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Sunday afternoon in Tunbridge Wells – where to go for a lunchtime drink that’s both within walking distance of the town centre, yet comfortably removed from its urban hum and traffic drum?  Btw, that’s a stroll in nice shoes, not a heavy-booted hike up hill and down dale.

Dim memories of a bar set into a cave on the Common, somewhere over there… off we plodded, Dorothy and her cowardly lion.  Amid the winding paths, rolling lawns and bracken forests we were relieved to find the Mount Edgcumbe Hotel snuggled at the end of a short gravel drive.  Although it must have changed hands a-plenty over the years and the complimentary bar snacks of yore seem to have vanished, to my delight its gingerbread granny’s house-in-the-forest enchantment lives on.

Popular rather than heaving is just my kind of place, and an outdoor table in the sunshine the Maraschino in my Manhattan: not that I ordered one mind – it’s not that kind of a place.  No; my tipple was a glass of Chenin Blanc, a varietal I order with a ripple of anticipation but tend to drink with a shudder of disappointment.  I don’t want to give up on CB by the glass – Lord knows it’s more interesting than PG – but this South African’s spiteful skinniness reminded me of an encounter in M&S last Thursday (this is not just a checkout girl, this is a nasty bitch looking for a scrap):  more for masochists than oenophiles.  Ok, I exaggerate; the wine wasn’t that bad, even if the checkout girl was.  By contrast T lucked out by puckering up to a pleasingly passion-fruity Chilean Sauvignon Blanc.  I can’t be too judmental of the Mount Edgcumbe’s wine list anyway because here beer is the star – Harvey’s Best Sussex Bitter AND Peroni on tap, no less – but beer just ain’t my thing.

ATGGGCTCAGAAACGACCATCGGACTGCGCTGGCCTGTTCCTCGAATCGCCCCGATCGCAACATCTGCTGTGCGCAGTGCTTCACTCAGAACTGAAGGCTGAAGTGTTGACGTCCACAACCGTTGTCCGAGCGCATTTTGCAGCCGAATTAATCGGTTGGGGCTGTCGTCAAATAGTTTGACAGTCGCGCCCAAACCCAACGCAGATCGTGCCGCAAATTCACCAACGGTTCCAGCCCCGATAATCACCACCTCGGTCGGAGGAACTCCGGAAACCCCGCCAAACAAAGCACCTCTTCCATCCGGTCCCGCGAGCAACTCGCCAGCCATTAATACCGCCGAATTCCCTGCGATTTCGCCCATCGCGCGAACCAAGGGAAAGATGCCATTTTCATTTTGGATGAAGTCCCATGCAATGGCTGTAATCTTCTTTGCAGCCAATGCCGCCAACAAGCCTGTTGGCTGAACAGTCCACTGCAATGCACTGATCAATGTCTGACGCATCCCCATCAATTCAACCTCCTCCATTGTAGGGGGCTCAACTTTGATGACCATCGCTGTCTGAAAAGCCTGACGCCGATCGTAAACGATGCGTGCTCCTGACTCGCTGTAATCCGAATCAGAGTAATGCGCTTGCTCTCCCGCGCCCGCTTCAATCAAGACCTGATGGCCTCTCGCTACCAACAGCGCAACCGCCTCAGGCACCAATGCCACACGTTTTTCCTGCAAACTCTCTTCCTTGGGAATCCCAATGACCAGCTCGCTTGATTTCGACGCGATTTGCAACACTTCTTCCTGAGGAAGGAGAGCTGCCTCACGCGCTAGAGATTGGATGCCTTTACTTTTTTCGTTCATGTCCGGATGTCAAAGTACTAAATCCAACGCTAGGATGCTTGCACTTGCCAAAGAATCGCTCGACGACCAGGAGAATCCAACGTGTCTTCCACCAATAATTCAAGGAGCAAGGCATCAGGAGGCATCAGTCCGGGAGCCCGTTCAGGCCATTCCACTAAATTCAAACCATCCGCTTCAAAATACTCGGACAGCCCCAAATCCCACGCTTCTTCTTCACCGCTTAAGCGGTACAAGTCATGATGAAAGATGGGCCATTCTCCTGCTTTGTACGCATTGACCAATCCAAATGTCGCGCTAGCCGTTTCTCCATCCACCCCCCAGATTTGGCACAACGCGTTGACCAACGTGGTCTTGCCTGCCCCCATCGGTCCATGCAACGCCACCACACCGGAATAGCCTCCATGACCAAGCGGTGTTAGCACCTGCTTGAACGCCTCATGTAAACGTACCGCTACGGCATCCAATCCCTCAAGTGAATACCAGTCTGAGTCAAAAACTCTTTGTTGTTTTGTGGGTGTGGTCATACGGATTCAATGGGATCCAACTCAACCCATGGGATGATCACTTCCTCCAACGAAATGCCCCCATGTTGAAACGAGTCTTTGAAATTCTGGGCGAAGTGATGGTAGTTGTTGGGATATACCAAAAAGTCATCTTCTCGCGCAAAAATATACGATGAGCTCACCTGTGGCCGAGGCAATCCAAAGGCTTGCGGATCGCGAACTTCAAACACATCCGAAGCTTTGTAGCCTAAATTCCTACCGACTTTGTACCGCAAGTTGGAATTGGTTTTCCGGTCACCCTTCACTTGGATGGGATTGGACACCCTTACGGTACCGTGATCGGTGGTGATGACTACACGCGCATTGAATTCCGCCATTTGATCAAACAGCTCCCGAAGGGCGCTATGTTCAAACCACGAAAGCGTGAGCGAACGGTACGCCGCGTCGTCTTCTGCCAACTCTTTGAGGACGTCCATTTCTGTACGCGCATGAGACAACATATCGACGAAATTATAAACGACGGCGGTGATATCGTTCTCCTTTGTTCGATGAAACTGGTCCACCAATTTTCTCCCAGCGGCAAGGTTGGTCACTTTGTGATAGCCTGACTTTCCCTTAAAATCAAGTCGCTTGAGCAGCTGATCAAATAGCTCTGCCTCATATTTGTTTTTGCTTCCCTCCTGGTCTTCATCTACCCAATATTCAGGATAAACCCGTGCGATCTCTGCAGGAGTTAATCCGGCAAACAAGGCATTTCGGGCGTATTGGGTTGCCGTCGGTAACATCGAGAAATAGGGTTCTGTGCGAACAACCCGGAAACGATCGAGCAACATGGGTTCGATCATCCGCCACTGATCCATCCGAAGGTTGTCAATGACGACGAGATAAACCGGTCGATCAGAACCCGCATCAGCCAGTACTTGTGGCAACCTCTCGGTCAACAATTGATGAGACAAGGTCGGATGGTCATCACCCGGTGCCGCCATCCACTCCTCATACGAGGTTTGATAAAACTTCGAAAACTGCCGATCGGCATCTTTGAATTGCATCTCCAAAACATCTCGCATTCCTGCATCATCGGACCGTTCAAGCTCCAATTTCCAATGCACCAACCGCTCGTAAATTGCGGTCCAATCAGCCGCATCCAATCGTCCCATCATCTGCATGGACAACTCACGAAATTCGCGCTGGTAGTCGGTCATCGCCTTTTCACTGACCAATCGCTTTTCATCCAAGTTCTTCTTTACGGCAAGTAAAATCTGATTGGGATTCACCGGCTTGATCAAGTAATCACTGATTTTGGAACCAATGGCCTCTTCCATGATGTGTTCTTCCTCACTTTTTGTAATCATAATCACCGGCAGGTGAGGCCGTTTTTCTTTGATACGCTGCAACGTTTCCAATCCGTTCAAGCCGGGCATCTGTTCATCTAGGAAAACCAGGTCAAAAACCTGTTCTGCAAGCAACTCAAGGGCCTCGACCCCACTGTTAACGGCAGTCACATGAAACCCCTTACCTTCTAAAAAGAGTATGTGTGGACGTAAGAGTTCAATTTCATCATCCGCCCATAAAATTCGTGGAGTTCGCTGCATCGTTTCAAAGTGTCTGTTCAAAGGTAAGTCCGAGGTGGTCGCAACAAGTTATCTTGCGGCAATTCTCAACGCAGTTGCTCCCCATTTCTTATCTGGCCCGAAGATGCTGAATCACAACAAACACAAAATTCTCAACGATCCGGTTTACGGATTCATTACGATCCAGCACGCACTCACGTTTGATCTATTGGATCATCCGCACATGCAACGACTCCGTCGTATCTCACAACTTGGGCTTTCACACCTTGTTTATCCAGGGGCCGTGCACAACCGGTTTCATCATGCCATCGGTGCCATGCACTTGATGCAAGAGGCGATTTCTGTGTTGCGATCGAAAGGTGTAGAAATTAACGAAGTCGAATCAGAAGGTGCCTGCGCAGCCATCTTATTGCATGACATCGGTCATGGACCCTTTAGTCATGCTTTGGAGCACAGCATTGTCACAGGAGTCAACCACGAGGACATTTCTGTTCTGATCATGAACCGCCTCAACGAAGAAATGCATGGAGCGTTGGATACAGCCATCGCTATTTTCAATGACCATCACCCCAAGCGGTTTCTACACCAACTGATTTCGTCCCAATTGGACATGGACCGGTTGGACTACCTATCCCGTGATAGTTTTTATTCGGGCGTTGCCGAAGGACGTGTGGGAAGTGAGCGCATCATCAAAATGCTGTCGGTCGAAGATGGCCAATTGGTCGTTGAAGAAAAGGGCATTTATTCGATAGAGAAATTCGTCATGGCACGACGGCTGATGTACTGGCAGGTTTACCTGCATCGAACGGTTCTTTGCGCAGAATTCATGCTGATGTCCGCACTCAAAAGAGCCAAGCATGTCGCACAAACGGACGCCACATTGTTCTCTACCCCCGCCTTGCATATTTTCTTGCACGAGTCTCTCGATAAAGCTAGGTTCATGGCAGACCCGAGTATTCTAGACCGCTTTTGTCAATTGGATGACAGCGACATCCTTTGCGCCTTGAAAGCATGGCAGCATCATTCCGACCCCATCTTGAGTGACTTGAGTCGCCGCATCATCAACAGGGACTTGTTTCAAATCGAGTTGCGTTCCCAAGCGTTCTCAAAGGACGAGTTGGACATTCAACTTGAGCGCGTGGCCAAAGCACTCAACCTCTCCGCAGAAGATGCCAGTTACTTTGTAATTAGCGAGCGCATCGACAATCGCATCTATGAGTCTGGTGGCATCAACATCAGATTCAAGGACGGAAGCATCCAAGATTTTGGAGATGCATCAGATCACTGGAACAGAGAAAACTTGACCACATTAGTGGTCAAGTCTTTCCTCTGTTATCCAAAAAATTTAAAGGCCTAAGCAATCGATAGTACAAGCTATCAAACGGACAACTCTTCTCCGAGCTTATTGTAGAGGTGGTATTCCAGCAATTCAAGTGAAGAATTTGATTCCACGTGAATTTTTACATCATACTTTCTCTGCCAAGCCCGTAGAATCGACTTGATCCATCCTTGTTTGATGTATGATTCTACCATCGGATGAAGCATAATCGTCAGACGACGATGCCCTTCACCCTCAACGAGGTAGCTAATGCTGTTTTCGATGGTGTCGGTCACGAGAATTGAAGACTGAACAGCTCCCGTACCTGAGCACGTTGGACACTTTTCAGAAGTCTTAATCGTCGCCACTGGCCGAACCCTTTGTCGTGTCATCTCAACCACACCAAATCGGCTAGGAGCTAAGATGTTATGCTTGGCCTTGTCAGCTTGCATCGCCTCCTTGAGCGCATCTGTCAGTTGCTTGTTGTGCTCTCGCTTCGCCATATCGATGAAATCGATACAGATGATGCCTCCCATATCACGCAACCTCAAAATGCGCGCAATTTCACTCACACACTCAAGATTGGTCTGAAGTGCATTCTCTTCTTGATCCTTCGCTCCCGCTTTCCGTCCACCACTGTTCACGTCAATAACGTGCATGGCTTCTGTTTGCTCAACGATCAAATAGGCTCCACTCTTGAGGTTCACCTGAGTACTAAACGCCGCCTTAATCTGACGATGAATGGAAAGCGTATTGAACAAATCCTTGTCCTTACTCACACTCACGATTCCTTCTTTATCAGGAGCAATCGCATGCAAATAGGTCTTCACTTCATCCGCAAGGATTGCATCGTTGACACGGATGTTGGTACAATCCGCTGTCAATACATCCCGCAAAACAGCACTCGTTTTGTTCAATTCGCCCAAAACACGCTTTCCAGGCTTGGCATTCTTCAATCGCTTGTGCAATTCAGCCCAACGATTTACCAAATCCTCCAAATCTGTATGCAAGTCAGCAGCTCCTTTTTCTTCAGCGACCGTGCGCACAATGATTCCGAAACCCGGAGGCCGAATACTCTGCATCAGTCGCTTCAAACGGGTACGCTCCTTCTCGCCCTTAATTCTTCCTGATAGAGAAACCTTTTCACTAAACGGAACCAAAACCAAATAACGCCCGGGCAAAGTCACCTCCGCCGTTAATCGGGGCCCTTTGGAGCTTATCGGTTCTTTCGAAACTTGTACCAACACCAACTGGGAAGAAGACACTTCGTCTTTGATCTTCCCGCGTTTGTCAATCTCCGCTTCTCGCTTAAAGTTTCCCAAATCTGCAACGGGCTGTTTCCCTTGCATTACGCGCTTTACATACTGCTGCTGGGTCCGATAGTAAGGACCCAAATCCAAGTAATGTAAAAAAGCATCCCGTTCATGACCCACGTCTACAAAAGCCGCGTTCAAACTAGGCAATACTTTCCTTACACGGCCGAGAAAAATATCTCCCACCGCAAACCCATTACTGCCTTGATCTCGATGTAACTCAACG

Ah well, although I wasn’t quite enjoying my wine the bowl of bar menu Nachos (homemade salsa with a nose-wrinkling drop-kick of cumin – isn’t salsa supposed to be refreshing?) helped wash it down and I passed the beautiful autumn afternoon enjoying my view of both the Common’s sandstone outcroppings and at closer range, the undulating human landscape …


Mount Edgcumbe Hotel

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Somerset House photo credit: Jan van der Crabben

A couple of weeks ago we dashed up to the Big Smoke on a sunny Saturday to catch the last weekend of the Courtauld Institute’s Cezanne exhibition – which was stunning, btw.  And what a stunning day all round: Somerset House itself; at the far eastern end of The Strand, children frolicking under its courtyard fountains in the autumn sunshine and the chiaroscuro effect of the afternoon light on the Neo-classical quadrangle’s façades filled me with a sense of satisfaction and contentment normally only induced by a lazy luncheon with a glass of wine. Or two.

My delight had much to do with having sourced our train ride snack from the countertop cornucopia of Carluccio’s caffè.  A can of San Pellegrino Limonata for me: sharp, tart and truly lemony; very grown up and tasting nothing like pop, and a tinny of Peroni birra for he. Mine came with a foil cover to keep the sipping hole clean, which doubled up nicely as a micro-plate for our delectable little savoury biscuits: one each of parmesan/herb and walnut/rosemary flavours. Mmm – crisp and crumbly with the quality of their ingredients resonating on the palate: not much more than a morsel per piece yet intensely satisfying.